Ventilator-associated pneumonia (VAP) remains a major challenge. Controversy exists regarding the role for invasive approaches (e.g., bronchoscopy) for the diagnosis of VAP. It is unclear if the method of diagnosis affects mortality in this disease.
We searched multiple databases to identify randomized, controlled trials (RCTs) of invasive strategies for the diagnosis of VAP. We had no language restrictions and only included studies that reported the impact of diagnostic approach on mortality. RCTs were graded for quality and 2 reviewers independently extracted data regarding: invasive method employed, organisms recovered, antibiotic (abx) treatment regimens, and initial rate of adequacy of abxs given. Adequacy of abx was defined as the prescription of a specific regimen that had in vitro activity against the culprit pathogen. Endpoints included mortality and the effect of invasive cultures on subsequent abx utilization.
We identified 4 RCTs which included 628 patients. Only one trial was multicenter and none were blinded. The overall quality of these studies was moderate (median Jadad score of 5). VAP was confirmed bronchoscopically in 44% to 69% of participants randomized to an invasive approach. The most frequently isolated pathogens were P. aeruginosa and S. aureus. Generally most subjects (90.3%) received adequate abxs; however, in one trial there was a significant difference between the invasive and non-invasive arms with respect to this factor. Overall, an invasive approach did not alter mortality (odds ratio 0.89, 95% CI: 0.56-1.41). Invasive testing affected antibiotic utilization (odds ratio for change in antibiotic management after invasive sampling: 2.85, 95% CI: 1.45-5.59).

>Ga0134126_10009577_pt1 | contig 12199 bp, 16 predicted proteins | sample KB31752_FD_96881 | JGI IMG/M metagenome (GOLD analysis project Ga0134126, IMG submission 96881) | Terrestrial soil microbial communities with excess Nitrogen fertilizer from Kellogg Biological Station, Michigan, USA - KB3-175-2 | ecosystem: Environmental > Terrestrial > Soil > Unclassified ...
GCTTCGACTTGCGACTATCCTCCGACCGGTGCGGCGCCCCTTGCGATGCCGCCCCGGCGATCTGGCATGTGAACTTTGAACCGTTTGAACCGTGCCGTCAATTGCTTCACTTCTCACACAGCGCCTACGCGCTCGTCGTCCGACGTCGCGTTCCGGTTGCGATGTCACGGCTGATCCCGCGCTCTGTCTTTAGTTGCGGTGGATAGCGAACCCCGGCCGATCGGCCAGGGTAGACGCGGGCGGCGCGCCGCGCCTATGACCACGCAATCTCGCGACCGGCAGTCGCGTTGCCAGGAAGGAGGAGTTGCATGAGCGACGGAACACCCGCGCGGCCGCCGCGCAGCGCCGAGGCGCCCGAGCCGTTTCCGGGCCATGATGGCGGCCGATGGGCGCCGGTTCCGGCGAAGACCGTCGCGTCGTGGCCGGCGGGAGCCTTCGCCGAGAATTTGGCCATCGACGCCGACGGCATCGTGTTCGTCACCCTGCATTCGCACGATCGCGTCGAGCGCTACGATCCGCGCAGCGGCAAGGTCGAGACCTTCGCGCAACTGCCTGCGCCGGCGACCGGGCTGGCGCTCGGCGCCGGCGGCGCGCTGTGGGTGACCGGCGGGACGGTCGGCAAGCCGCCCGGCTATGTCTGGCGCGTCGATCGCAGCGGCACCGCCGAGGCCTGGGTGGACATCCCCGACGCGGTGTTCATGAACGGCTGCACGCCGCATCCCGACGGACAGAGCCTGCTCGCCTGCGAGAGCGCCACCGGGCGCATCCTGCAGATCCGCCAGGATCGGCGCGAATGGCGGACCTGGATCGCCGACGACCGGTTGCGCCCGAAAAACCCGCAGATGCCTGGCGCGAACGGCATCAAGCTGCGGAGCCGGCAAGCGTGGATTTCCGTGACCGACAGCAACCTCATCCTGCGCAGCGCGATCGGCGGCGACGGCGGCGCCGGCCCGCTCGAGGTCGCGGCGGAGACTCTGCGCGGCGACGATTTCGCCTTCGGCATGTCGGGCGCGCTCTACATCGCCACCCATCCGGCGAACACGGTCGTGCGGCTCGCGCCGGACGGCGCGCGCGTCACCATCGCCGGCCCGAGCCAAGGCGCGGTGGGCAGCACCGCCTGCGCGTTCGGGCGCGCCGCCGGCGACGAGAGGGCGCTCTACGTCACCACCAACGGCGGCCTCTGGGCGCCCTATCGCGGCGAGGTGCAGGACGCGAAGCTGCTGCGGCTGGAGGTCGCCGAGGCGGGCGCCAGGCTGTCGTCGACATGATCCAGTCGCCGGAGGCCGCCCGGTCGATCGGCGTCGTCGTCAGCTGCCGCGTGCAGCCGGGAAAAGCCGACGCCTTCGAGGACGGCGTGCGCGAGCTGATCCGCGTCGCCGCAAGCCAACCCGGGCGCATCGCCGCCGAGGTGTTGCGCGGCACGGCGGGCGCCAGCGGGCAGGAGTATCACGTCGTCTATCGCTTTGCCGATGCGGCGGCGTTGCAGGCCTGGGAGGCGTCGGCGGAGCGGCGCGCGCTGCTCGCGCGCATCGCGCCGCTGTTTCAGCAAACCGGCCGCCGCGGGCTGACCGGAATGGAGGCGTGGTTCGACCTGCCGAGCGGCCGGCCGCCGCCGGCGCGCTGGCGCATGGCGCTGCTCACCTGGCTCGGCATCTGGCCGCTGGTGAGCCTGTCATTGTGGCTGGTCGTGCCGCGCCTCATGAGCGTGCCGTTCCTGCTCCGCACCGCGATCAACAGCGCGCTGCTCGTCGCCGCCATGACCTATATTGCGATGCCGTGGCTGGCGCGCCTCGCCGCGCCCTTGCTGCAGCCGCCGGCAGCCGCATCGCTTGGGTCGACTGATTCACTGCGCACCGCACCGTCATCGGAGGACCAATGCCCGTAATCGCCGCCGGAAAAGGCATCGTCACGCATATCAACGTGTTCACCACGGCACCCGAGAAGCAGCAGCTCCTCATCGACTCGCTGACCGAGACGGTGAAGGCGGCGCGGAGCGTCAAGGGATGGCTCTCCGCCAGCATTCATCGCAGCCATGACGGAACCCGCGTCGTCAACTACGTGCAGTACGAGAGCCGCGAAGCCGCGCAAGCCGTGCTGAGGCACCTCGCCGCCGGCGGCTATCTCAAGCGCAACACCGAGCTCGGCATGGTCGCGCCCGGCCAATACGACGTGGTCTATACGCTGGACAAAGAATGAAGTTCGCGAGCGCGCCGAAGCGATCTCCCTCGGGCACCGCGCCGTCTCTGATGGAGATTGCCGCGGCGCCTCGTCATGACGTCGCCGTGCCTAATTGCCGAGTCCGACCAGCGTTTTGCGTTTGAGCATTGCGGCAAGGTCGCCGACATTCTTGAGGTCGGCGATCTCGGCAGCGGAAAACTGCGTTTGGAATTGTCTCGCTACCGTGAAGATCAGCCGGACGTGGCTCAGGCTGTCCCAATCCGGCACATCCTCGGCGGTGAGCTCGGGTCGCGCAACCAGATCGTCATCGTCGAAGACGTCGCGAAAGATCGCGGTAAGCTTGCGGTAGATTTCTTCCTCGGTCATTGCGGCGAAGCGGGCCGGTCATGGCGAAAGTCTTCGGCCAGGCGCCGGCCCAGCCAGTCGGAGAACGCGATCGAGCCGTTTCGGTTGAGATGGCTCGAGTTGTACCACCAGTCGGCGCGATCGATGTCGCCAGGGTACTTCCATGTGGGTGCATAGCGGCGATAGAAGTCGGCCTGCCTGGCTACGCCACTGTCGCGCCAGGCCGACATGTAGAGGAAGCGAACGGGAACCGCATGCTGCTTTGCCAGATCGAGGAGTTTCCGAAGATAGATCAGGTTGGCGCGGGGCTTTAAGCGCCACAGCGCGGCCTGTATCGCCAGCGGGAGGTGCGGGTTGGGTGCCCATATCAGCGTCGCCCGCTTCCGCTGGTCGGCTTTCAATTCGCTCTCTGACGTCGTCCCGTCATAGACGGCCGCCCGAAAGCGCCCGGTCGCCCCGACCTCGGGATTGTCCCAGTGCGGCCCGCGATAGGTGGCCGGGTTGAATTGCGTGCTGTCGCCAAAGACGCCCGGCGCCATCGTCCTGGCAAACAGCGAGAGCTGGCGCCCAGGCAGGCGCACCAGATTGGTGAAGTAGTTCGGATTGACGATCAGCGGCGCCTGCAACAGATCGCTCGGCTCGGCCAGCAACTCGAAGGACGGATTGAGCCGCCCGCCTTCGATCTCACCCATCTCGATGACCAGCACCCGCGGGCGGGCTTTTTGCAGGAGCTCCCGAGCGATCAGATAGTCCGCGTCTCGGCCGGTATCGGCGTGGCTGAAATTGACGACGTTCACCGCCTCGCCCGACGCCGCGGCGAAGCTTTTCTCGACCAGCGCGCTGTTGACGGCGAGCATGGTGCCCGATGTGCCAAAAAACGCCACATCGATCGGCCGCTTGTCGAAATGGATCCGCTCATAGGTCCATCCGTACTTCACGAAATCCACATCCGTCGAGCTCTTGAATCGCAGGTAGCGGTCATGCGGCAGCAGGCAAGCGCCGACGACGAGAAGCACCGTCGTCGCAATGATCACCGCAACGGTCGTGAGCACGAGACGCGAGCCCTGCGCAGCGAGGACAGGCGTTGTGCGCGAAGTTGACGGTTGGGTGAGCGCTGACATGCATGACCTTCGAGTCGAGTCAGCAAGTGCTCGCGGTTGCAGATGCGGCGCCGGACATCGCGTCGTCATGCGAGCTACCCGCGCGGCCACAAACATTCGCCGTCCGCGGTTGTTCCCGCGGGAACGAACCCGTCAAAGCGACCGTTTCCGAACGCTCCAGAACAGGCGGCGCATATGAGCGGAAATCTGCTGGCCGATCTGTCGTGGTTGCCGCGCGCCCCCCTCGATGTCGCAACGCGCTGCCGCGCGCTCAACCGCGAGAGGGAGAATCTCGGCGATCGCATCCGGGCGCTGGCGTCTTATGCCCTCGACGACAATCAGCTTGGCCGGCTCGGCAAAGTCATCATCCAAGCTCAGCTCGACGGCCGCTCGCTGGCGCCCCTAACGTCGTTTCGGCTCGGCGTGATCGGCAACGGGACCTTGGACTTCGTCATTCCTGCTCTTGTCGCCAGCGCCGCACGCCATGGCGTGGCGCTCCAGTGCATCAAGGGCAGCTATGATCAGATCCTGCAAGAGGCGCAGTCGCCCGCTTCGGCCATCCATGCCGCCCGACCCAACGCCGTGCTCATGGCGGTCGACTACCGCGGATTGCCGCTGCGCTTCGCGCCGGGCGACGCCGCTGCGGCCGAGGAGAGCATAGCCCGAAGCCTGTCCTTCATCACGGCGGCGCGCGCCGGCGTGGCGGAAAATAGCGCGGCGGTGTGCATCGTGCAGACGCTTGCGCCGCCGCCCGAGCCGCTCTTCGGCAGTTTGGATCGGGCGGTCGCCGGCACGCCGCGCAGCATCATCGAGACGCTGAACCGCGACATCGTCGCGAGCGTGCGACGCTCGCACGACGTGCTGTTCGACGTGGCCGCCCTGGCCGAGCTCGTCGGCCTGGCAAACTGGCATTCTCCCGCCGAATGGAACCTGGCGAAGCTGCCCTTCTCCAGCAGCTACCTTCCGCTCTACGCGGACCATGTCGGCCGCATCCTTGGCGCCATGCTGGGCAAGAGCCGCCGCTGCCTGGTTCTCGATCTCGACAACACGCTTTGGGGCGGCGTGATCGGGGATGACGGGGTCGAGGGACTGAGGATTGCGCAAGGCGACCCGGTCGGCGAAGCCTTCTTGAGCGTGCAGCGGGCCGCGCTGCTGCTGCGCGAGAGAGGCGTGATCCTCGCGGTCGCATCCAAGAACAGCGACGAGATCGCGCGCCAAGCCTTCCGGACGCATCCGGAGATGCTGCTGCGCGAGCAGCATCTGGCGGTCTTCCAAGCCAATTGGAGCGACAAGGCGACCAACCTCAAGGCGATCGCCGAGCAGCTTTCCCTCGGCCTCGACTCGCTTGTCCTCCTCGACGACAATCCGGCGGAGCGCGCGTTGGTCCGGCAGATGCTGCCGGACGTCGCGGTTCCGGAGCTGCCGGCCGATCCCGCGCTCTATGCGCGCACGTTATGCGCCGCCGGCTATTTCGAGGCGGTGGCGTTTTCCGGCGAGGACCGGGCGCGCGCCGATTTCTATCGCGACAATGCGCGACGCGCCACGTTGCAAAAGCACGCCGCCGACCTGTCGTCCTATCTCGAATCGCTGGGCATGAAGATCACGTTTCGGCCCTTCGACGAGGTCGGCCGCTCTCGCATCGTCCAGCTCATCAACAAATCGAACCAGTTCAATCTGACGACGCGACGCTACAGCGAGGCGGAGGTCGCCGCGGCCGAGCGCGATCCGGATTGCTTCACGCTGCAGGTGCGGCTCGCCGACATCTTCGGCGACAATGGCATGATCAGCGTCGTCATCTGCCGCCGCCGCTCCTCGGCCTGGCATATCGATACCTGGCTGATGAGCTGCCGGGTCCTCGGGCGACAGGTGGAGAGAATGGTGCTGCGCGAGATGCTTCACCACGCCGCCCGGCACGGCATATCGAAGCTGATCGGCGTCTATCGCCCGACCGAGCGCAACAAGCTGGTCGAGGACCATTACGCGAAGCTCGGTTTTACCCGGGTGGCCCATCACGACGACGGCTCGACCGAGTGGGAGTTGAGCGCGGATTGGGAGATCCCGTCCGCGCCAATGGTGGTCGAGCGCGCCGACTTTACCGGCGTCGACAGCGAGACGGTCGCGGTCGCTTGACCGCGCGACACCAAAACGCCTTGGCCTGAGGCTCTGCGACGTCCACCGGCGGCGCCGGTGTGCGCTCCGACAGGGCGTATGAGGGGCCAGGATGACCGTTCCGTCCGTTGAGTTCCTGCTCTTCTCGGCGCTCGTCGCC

Despite its impact on antibiotic management, results from bronchoscopy do not alter mortality in VAP. Differences in the rates of initially adequate abxs likely explain this apparent discordance.
Physicians should develop methods for improving the rate of initially adequate abx in VAP. Invasive testing may represent a means for altering antibiotic utilization but this approach does not confer a survival advantage.
J.H. Sherner, None.